A database problem shouldn't cause a 5 hour outage in a properly designed and highly available environment. Makes you wonder if its really ready for the Enterprise or just a nice packaging system alternative for the desktop?

Wednesday, September 12, 2007

JeOS .. Nice try but just too much

With VMworld wrapping up tomorrow, we are seeing the emergence of JeOS. JeOS is Just Enough OS, in the Ubuntu world its apparently 280MB. Nice try! Its not just the Canonical folks that are pumping this concept either. rPath seem to have jumped on the bandwagon too.

The concept of JeOS is not new, the fancy marketing buzzword is interesting but its unfortunate they didn't apply as much effort into engineering these solutions. Gentoo is smaller than 280MB, even Debian base is smaller than that so I'm not sure what kind of "juice" they've been passing around the Canonical offices, but 280MB is a joke.

Good to see that the industry is catching up with Spliced Networks. Took them over 4 years! AppOS 1.0 shipped as 160MB "JeOS", with 4.0 down to under 30MB, we must have the leading JeOS around!

Is GNU/Linux a trademark violation?

Linux is a registered trademark of Linus Torvalds and is administered by the Linux Mark Institute ( The LMI will grant sub-licenses of the Linux trademark to businesses and groups that want to use the word Linux in their product.

When you refer to registered trademarks you are supposed to use the ® symbol, or at the very least attribute the mark to its owner. The folks over at GNU don't do this, if you check out, there is no mention that Linux is a registered trademark, and they do not make any attempt to attribute the mark to Linus. The same thing goes for Debian, who I might point out have taken the measures to protect their own mark.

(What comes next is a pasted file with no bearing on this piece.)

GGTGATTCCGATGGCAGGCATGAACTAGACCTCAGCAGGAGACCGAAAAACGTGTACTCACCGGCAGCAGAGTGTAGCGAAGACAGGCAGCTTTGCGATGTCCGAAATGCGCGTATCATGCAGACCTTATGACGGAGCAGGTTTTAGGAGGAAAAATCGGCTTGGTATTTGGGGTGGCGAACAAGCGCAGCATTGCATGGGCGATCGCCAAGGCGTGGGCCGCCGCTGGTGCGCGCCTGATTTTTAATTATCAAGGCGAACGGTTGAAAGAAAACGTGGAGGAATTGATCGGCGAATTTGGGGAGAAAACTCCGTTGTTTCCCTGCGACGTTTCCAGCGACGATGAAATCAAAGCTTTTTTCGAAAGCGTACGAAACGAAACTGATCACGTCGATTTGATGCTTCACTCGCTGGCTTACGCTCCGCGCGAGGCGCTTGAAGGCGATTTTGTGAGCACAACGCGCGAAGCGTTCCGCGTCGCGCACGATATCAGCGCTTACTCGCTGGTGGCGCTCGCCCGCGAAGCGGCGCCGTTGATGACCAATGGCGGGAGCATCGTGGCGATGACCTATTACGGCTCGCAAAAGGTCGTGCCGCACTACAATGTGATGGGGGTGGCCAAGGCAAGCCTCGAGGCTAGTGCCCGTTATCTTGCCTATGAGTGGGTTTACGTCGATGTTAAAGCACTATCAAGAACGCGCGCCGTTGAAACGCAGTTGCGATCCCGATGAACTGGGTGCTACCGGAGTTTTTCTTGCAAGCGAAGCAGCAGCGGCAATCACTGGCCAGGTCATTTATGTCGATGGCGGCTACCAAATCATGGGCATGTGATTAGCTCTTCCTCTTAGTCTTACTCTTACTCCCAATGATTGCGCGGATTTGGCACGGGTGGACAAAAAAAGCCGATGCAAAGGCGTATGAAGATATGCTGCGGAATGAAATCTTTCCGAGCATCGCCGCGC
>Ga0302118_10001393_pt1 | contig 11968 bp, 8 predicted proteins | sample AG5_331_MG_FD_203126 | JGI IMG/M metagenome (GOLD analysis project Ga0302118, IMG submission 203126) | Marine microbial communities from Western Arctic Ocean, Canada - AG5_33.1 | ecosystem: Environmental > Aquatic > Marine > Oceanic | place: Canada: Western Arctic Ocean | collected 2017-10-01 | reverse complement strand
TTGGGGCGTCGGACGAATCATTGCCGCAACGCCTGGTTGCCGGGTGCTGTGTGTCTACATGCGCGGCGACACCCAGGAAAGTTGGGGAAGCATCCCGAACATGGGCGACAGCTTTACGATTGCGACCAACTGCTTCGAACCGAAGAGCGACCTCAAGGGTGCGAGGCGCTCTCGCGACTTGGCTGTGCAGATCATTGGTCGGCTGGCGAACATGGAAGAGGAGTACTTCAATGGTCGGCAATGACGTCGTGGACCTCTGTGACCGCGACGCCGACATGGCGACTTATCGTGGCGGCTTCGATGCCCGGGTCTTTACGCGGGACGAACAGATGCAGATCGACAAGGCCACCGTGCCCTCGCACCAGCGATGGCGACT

The use of GNU/Linux is an attempt to build a new mark from an existing one. Whether or not thats the intention, its essentially what is being done. In the case of Debian GNU/Linux, they are shipping a product (whether its free or not) so it likely falls outside of fair use.

GNU has great stuff, and they deserve every bit of praise and credit as Linux does. I would encourage businesses and entities who use GNU and Linux to build products, to mention that they are GNU-based as well as Linux-based. It is something we are doing with AppOS 4.0. While GNU has great stuff and deserves credit, they do not have the right to violate a registered trademark.

So is GNU/Linux a trademark violation? Should Stallman at the very least be required to get a sub-license? From my dealings with the USPTO (Patent and Trademark Office), GNU/Linux would seem to be a new mark, and thus require sub-licensing. If Linus does not enforce this, does it threaten the Linux mark ? Just some food for thought I would throw out there to the community.

Something for businesses to think about before adopting GNU/Linux instead of just Linux.

Thursday, September 6, 2007

o3 magazine :: issue 8 - Enterprise Email

Issue 8 of o3 magazine is now available for download. This issue provides an end-to-end guide for building and deploying an enterprise-grade email system. o3 is a FREE digital magazine produced by Spliced Networks.

The basic idea behind the solution is to place multiple SMTP relays out there that use recipient lists and relay domains, along with the usual RBLs to cut through the bulk of the spam. The relays then forward mail to the per-domain configured server. This is usually a bunch of servers in a load balanced cluster, but could easily be a single server to. Its not listed on the public MX list, and in fact its firewalled so that only the SMTP relays and permitted client networks can talk to it.

The DSPAM article looks at dropping DSPAM in between the relays and the hidden back end SMTP server. The MTA we use is Postfix, but the recipes work under Linux, BSD and MacOS X. The DSPAM article provides a complete deployment guide. There is an article on Dovecot to provide imapd and pop3, with an article on Encrypting Mail protocols and finally a look at RoundCube to provide web based access.

We didn't stop there though, the issue also looks at Voicemail / Email integration with Asterisk, and we pushed the envelope a little with a look at voicemail to text translation with Julius, a real-time speech recognition project.

There is also an article on MobilityEmail, a good alternative to Outlook if you need to support Windows clients.

Finally, if you check the back page of the magazine, there is a little hint at whats on its way! :)